Answer: This opinion holds that when there is a doubt of whether there is a mitzvah to begin with then one should not say a blessing but by this case of the Omer there was a definite obligation the only question is whether it was fulfilled yet or not therefore he holds a blessing should still be said since a definite obligation exists.(See Dirshu Mishna Berura footnote 41 on Be’ur Halacha 489:1 “moneh viholech”)

Torah Riddles Test #109

  1. Question: Why isn’t it a disruption between the blessing and the mitzvah if he said the wrong number then corrected himself?


  1. The Be’ur Halacha (25:9 “Vi’im hifsik”) says that even if one speaks one word between the blessing and mitzvah it is considered a disruption and you must say another blessing before performing the mitzvah, normally.
  2. You don’t have to say the blessing over again only if you realized immediately, toch kidei dibur, your mistake but if you realized a few seconds too late it is as if you finished the mitzvah (albeit in the wrong way) and what you said is a disruption so even in this case you would have to say another blessing and count correctly.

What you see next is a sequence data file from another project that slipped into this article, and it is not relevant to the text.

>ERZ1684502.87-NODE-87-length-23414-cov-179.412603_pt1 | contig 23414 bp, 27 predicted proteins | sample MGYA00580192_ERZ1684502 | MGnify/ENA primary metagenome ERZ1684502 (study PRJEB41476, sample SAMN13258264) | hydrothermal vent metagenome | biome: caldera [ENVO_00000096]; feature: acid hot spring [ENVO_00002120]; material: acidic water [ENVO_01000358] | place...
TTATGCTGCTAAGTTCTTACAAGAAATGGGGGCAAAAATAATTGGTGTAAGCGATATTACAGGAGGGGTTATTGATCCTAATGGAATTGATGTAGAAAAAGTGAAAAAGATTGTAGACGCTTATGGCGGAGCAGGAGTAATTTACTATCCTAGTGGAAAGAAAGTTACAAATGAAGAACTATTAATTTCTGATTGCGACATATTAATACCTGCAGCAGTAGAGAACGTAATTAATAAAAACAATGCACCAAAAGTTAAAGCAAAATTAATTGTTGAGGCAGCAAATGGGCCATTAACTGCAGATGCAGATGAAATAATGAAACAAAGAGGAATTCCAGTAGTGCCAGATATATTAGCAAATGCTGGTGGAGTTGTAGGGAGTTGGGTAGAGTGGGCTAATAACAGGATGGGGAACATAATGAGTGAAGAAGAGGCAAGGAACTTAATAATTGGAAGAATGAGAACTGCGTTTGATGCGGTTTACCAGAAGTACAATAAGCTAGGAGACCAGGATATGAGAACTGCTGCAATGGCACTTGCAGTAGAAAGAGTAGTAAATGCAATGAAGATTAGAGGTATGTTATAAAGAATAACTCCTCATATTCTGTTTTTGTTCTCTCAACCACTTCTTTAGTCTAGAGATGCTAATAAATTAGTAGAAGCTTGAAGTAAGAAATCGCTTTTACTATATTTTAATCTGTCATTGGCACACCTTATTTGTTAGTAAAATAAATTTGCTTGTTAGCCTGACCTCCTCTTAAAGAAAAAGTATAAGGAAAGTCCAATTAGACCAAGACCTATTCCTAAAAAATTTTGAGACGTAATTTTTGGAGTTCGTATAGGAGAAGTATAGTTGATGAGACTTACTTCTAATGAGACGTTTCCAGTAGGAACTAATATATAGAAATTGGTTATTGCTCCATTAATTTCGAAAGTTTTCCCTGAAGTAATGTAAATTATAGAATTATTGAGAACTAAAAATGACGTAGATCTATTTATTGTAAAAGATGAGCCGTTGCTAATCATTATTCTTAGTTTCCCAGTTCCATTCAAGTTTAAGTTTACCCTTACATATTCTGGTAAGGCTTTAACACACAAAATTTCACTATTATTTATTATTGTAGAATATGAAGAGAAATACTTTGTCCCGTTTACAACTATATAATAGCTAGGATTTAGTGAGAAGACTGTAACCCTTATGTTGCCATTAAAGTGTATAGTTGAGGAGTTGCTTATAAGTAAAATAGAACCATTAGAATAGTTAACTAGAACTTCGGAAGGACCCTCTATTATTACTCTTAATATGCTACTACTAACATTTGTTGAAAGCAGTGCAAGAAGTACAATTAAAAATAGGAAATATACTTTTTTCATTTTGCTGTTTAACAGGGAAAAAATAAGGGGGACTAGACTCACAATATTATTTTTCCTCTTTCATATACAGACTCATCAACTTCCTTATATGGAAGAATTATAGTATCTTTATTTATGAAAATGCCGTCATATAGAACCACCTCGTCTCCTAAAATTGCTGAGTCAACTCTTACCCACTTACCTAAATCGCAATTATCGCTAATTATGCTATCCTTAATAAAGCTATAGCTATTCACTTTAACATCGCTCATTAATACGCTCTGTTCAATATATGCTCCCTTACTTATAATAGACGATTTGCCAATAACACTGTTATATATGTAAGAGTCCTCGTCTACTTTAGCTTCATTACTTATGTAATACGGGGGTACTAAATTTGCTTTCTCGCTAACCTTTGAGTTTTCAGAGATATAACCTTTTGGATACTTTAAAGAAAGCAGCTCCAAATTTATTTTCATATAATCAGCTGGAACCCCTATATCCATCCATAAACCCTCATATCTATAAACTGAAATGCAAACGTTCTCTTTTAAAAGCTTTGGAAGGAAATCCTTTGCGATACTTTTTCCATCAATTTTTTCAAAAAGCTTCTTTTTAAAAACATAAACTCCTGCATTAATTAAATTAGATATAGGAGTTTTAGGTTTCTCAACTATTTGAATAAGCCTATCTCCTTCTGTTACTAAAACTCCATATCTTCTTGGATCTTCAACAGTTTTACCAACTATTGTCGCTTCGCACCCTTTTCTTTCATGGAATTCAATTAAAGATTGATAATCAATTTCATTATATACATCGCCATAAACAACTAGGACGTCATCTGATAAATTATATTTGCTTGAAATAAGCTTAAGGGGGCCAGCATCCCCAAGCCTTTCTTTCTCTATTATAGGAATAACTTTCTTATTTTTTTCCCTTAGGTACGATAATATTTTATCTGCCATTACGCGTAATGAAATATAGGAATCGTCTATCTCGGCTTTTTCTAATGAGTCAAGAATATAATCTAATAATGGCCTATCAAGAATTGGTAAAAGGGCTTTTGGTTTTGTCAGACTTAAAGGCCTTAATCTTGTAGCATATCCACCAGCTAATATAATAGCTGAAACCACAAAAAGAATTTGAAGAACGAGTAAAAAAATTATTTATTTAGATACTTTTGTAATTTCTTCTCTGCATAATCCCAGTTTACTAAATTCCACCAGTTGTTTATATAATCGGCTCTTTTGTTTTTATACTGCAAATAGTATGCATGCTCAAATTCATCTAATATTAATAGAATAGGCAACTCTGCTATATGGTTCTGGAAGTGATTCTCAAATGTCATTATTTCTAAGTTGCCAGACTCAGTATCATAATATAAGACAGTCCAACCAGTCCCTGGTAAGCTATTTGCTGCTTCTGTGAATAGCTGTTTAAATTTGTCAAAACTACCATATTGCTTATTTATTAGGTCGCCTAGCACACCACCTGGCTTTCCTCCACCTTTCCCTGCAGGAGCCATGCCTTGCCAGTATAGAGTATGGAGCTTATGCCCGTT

Answer: . As long as you are within toch kidei dibur you are trying to fulfill the mitzvah so you verbal action is still attached to the blessing you are just stumbling to say it correctly, that is not considered a disruption because you ae still involved in trying to perform the mitzvah.

Torah Riddles Test #108

  1. Question:  If a person counted correctly but then immediately thought he counted wrong and “corrected” himself within toch kidei dibur, why does his counting still count?


  1. Toch kidei dibur is a halachic axiom that if one immediately corrects himself it is as if the first statement he says was never said and we go with the second statement. This is as long as the correction was made within the time it takes to say “shalom aleichem rebbe umoreh”.